Specific foods which are rich in polyphenols are filled with antioxidants. Ancient Asian practice has it that polyphenols/antioxidants improve and heal a host of common maladies affecting everyday functioning of our bodies and internal organs. So much so, that many are enjoyed every day now. These include our usual foods such as berries, nuts, and vegetables as well as the following tasty and greatly loved beverages and foods.
Since the seventies a growing awareness of teas, herbs, cocoa, spices, beans and yes, coffee too have intrigued today’s connoisseurs of the new and unusual – as today’s Renaissance of individual health awareness continues.
Chocolate and Wine
What a great menu, chocolates and wine are! But, not so fast there! Milk chocolate, though containing cocoa is way down on the totem pole as far as content goes, coming in at only 30 mg. whereas dark chocolate showed over 1600 mg of polyphenols. Of course, pure cocoa powder being one of the richest known sources of polyphenols at over 3,000 mg polyphenols per 100 grams of powder remains king!
Here is your excuse to enjoy that glass of wine tonight! Light or white wines donate 10 mg polyphenols for every 100 mL and red wine is thought to contribute to antioxidants to the tune of 101 mg polyphenols per 100 mL!
One word of caution on red wine…it is not recommended for those suffering from hemochromatosis due to its high iron content.
Coffees and Teas
Peppermint tea, an old homestead remedy for stomach ache comes in with almost 12,000 mg polyphenols! Anise, with which few people are familiar, smells a bit like licorice and is a base ingredient for children’s colic syrups sold all over the country. It contains over 5,000 mg of polyphenols! Teas as we know them, both green and black can boost your system with 80 to 100 mg polyphenols per 100 mL! These few listed beverages cannot begin to list the many favorite teas which enhance health, longevity and quality of life. Now, let’s talk about America’s favorite beverage: coffee. It is chock full of antioxidants such as hydrocinnamic acids and polyphenols. So much so, that it is said to “neutralize free radicals and prevent oxidative stress.” (Hydroxycinnamic acid antioxidants: an electrochemical overview” http://www. bi.nlm.nih.gov).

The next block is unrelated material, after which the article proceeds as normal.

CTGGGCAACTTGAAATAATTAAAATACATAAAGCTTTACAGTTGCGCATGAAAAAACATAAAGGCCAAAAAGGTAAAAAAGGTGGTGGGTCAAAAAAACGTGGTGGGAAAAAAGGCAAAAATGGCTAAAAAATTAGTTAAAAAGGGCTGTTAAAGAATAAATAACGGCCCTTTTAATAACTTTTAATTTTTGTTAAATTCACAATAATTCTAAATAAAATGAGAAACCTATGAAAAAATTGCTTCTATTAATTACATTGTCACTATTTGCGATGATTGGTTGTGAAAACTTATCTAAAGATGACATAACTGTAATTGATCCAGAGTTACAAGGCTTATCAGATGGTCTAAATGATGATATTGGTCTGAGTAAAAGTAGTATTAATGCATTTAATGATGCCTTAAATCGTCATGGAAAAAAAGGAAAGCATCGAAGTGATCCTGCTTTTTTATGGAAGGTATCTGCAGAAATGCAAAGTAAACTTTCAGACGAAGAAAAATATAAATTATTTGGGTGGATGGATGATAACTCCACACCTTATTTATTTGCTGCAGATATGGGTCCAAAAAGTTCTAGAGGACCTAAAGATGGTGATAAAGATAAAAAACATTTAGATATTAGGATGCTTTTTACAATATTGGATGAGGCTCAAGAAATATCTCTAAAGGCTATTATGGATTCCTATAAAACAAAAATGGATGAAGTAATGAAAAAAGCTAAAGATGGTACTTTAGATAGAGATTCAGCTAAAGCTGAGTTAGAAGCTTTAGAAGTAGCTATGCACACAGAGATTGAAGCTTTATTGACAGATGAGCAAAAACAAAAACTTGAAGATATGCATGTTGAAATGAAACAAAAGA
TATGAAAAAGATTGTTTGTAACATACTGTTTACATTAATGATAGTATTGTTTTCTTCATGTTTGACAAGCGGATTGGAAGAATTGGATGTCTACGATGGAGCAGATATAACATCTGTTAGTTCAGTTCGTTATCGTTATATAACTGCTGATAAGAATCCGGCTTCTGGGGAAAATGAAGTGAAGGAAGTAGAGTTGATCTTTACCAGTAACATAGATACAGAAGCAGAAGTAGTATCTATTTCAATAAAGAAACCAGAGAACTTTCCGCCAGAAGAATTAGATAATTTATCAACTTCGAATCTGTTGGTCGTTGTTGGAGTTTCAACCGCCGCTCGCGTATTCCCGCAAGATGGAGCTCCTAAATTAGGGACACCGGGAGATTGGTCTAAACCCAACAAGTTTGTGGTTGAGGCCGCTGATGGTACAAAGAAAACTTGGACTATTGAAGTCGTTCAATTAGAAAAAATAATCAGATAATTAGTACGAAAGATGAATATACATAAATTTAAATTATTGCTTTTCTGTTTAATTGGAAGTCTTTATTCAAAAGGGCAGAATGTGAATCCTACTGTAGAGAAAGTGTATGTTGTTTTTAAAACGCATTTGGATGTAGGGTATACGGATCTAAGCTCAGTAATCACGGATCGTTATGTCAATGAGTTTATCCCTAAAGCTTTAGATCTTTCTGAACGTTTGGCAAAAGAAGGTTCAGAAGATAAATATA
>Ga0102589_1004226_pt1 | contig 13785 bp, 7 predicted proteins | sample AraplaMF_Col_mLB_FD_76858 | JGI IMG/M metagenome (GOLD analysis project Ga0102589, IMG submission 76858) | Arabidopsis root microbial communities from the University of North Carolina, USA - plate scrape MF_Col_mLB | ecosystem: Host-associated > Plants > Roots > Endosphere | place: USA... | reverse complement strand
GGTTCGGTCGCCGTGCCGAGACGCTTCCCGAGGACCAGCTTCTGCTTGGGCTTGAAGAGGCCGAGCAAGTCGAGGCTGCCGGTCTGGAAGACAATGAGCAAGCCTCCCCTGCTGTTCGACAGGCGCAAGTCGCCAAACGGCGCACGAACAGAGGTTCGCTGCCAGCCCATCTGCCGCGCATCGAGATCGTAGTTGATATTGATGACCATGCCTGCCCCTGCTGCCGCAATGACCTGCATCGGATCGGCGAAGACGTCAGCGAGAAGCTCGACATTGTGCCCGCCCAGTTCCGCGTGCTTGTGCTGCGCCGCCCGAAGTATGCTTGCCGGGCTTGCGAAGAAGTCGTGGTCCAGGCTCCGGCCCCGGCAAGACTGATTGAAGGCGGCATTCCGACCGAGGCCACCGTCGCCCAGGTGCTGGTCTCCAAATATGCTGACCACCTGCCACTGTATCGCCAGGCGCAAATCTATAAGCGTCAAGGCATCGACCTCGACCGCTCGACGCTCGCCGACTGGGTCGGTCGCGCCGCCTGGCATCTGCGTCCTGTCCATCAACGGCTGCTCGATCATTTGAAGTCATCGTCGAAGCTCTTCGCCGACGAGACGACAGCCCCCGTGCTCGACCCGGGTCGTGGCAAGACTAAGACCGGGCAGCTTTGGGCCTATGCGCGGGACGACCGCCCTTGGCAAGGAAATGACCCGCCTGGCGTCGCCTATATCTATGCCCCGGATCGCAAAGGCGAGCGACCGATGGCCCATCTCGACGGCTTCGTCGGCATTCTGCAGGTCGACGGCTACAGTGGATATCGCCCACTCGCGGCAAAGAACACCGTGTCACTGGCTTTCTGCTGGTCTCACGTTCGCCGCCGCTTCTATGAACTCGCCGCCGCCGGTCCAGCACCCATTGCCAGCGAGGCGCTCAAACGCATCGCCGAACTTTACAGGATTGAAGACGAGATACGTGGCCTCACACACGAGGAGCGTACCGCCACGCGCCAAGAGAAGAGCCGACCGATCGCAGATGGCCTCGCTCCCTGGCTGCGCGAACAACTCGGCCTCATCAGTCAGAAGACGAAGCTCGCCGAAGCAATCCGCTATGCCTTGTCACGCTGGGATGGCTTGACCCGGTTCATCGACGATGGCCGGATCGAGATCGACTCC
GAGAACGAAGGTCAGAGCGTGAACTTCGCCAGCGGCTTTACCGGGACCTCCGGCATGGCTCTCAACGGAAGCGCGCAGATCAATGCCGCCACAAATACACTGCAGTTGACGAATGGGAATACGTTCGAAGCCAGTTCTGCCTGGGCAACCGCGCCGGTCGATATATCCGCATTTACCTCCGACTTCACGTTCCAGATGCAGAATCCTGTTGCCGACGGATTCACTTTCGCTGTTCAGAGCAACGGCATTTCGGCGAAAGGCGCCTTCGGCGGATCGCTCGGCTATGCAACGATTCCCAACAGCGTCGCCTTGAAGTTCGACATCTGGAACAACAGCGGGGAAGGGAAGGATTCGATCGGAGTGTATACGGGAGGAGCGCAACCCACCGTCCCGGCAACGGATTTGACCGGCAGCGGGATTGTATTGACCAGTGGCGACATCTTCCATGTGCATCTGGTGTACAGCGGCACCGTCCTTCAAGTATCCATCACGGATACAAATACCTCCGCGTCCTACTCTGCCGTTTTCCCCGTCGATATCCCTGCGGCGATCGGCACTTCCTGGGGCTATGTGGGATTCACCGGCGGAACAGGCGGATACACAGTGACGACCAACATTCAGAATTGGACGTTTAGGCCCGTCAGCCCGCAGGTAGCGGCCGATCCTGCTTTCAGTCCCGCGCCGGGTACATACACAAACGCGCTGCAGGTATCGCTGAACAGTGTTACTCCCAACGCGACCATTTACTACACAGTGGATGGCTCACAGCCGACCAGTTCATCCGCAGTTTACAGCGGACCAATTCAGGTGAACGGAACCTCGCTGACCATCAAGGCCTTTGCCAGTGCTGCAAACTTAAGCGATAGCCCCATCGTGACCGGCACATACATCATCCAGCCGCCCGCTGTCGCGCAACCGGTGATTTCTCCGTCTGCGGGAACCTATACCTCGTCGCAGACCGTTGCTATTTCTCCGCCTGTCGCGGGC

Harking back to my childhood in Senegal, I had the questionable privilege of sneaking true Senegalese coffee! Usually it was served in tiny, shot-sized cups and was incredibly sweet and rich. My mom, who was the village medic sometimes even served deathly ill or lethargic patients what today is known as Touba coffee; rich, sweet coffee infused with cloves and a touch of Senegalese black pepper, called Uda Djar. Think about the polyphenol content in that brew!
However it is wise to remember that the caffeine in coffee and black or green tea may also be linked to adrenal exhaustion. So, as always, moderation is key!
Spices have wrought havoc throughout history due to their antioxidant and healing properties! They were mentioned in ancient scrolls, the wealthy paid dearly for their physicians’ access to them and the earliest shipping routes were named after them! Why? Because over the centuries, their properties had been verified and proven to heal! Some of these spices include ginger, curcumin or turmeric, cloves, cinnamon and allspice.